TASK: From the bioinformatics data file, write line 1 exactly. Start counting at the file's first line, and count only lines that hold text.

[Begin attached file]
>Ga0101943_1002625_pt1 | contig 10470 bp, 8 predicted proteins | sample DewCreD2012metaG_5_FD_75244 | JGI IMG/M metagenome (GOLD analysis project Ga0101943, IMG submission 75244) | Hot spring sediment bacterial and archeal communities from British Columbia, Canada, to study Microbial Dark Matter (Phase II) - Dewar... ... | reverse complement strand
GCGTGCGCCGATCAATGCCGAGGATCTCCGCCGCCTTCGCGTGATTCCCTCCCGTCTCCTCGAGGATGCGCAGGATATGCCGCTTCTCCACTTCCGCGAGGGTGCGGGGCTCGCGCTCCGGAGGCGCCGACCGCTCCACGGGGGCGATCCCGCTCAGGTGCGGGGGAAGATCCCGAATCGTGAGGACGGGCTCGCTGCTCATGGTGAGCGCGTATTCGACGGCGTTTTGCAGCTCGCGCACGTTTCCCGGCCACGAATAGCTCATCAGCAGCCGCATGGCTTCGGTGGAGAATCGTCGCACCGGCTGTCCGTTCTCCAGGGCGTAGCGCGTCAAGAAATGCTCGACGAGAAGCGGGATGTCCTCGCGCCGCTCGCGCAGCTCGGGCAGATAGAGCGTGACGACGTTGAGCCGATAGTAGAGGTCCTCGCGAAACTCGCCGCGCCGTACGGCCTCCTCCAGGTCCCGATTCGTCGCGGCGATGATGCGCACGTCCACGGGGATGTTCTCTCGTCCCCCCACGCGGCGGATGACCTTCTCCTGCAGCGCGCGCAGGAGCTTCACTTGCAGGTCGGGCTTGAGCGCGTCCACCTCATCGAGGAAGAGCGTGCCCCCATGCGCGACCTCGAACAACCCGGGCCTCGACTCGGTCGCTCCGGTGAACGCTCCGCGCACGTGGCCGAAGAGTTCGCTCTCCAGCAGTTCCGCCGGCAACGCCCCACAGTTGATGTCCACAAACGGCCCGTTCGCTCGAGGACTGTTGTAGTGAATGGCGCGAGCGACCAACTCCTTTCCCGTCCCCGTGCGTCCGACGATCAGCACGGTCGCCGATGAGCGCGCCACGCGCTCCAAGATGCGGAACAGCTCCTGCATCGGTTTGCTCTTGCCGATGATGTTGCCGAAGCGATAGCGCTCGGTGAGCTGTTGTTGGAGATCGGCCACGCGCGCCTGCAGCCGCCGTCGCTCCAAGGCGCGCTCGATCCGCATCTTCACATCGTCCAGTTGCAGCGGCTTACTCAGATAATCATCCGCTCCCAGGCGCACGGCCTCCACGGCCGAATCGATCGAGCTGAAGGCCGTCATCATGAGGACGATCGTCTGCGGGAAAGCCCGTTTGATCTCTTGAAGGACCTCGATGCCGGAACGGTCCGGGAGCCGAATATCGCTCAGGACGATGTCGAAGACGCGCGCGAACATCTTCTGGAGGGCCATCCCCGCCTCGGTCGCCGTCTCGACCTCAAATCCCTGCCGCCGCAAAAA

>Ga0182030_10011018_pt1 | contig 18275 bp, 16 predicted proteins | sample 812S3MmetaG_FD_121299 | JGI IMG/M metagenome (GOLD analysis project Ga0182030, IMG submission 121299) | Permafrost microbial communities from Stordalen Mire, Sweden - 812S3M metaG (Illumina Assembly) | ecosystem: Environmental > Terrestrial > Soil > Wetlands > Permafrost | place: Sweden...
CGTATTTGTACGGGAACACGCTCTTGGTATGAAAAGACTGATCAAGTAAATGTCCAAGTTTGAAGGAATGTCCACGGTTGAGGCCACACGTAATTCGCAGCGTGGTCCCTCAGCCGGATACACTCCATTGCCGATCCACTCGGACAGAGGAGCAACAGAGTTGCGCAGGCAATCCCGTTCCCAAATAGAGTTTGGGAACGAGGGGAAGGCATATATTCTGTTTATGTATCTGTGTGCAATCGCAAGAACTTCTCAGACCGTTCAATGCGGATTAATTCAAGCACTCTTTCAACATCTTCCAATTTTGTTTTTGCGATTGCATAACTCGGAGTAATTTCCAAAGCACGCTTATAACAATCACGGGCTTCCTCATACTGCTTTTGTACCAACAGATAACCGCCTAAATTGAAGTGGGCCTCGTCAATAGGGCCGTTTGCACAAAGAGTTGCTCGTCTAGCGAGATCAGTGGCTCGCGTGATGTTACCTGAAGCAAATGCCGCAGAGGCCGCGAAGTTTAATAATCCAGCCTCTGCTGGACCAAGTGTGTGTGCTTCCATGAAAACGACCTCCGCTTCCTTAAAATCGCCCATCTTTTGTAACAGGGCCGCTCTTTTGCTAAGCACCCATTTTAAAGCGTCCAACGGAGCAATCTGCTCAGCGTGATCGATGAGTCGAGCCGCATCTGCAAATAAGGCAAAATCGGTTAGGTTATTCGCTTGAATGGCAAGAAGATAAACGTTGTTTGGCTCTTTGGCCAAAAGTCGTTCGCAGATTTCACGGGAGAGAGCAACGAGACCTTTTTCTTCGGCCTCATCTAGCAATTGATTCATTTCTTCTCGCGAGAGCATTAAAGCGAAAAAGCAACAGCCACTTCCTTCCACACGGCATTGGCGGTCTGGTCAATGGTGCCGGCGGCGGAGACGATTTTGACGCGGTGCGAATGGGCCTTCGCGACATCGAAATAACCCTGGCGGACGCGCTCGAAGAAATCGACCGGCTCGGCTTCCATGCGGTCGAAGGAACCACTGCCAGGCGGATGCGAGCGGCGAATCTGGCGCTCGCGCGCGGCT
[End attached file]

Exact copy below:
>Ga0101943_1002625_pt1 | contig 10470 bp, 8 predicted proteins | sample DewCreD2012metaG_5_FD_75244 | JGI IMG/M metagenome (GOLD analysis project Ga0101943, IMG submission 75244) | Hot spring sediment bacterial and archeal communities from British Columbia, Canada, to study Microbial Dark Matter (Phase II) - Dewar... ... | reverse complement strand